I am a gingham fan-girl. This hard-working (and inexpensive) fabric does it all. It is normal and noteworthy; down-home and uptown; classic and light-hearted. The fabric of table cloths and aprons is also worn by financiers. It’s both Dorothy in the Wizard of Oz and Bridgette Bardot on the beach.
I can go on…. Gingham mixes easily with other colors and patterns; it never looks dated; and -did I mention? - it is super affordable, often the cheapest cut at the fabric store.
Sewists know gingham is perfect to use as a toile- or a test fabric for trying out a pattern. Even better than muslin, gingham is a perfectly balanced checkerboard grid with no right or wrong side; Gingham makes test sewing -- appropriately – a picnic.
I made this pattern up with absolutely no modifications. The pattern has clear and straightforward instructions, and I LOVE the pleated sleeve. I will definitely be on the lookout for new patterns from this maker.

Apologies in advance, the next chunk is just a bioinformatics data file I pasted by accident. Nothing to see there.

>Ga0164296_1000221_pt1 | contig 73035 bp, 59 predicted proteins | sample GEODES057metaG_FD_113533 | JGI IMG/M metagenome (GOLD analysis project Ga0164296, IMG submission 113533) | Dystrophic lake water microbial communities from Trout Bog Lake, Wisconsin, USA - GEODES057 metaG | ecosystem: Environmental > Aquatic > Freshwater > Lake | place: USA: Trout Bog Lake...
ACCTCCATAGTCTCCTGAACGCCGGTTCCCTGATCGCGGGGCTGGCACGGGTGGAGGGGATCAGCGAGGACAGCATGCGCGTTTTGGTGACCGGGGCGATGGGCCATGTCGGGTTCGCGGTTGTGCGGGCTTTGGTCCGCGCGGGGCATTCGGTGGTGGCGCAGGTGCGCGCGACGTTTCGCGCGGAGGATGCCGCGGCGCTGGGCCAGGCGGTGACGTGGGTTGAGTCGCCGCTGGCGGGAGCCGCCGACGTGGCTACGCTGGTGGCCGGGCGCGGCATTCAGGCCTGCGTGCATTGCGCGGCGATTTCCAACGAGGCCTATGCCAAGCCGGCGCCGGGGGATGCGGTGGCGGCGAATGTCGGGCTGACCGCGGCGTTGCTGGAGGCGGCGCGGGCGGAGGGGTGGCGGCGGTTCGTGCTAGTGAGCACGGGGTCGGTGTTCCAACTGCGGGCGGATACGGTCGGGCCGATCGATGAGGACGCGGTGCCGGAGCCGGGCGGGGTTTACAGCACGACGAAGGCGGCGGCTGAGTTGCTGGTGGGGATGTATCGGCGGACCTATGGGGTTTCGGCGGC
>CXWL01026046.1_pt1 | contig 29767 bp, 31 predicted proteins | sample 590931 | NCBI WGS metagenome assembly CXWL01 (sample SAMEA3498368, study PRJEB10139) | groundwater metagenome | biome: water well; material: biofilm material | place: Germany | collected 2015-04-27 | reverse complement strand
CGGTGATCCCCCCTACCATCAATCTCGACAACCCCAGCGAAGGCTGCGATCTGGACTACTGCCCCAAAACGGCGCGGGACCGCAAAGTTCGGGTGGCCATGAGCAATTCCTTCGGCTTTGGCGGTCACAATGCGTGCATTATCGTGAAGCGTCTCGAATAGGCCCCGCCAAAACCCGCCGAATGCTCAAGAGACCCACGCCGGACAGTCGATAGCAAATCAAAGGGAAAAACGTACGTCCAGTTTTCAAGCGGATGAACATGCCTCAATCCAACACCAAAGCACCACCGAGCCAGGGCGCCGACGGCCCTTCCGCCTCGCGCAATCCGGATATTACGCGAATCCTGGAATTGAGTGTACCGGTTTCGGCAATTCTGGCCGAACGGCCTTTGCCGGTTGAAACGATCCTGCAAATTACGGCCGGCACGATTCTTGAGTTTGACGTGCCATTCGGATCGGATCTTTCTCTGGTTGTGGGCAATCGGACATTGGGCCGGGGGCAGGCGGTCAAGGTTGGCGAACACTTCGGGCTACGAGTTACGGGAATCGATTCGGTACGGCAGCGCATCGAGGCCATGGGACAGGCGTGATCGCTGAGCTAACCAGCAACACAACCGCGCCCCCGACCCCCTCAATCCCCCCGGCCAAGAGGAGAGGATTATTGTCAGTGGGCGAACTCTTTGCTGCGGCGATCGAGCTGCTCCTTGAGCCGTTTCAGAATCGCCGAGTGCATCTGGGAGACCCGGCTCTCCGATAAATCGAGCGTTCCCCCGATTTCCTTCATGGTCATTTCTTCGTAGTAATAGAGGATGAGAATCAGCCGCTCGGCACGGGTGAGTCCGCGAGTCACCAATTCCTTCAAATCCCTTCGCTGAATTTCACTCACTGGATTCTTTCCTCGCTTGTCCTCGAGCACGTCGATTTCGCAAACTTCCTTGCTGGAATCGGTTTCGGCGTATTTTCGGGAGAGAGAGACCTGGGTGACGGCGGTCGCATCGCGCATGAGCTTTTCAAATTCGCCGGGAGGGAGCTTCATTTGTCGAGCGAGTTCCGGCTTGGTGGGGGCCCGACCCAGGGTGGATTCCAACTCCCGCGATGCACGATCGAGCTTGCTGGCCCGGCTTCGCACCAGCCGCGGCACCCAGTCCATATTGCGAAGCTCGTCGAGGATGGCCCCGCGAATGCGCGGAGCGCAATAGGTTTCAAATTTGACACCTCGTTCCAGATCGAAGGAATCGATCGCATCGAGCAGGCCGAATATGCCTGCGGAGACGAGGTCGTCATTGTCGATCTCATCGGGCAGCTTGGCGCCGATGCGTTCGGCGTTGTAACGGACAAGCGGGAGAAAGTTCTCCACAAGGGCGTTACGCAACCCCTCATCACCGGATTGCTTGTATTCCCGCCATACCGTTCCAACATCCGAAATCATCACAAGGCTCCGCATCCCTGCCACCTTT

This is a simple, boxy and slightly drop shouldered top- so I wasn’t super worried about fit- but I was concerned how it would work on me and mix with my wardrobe. I am typically an “untucked” girl and the styling for this top was all “tucked in” styling.
My first outing in the top was untucked- as shown below which is a comfortable and a typical look for me.
I also managed to track down an old and mostly unworn belt in the back of my closet and tried tucked in styling as shown in photos at the top of the post. I like that option too.
And because this post is a bit of an homage to gingham- here’s a bit of history I found about this matchless fabric because if you aren’t a gingham fan yet- perhaps you should keep reading! Oh- and this gingham is from the fabulous Treadle Yard Goods!
Gingham was first made in Asia, possibly in Malaysia, and imported to Europe in the 17th century- with the word gingham first used in English in 1615. Gingham was set up for production in the United States in the 18th century. The fabric was favored due to its simple design and ease of production which made it inexpensive and popular for use for clothing and home furnishings. After World War I, gingham is a popular fabric of choice for inexpensive ready-to-wear clothes. In the 1930’s, gingham makes a notable star appearance on Katherine Hepburn in “Philadelphia story.” Mid-twentieth century, gingham continues to flex its high low muscle and shows up on celebrities such as Audrey Hepburn, Doris Day, Grace Kelly, and First Lady Jackie Kennedy and –famously- is the fabric for Bridgett Bardot’s first wedding dress.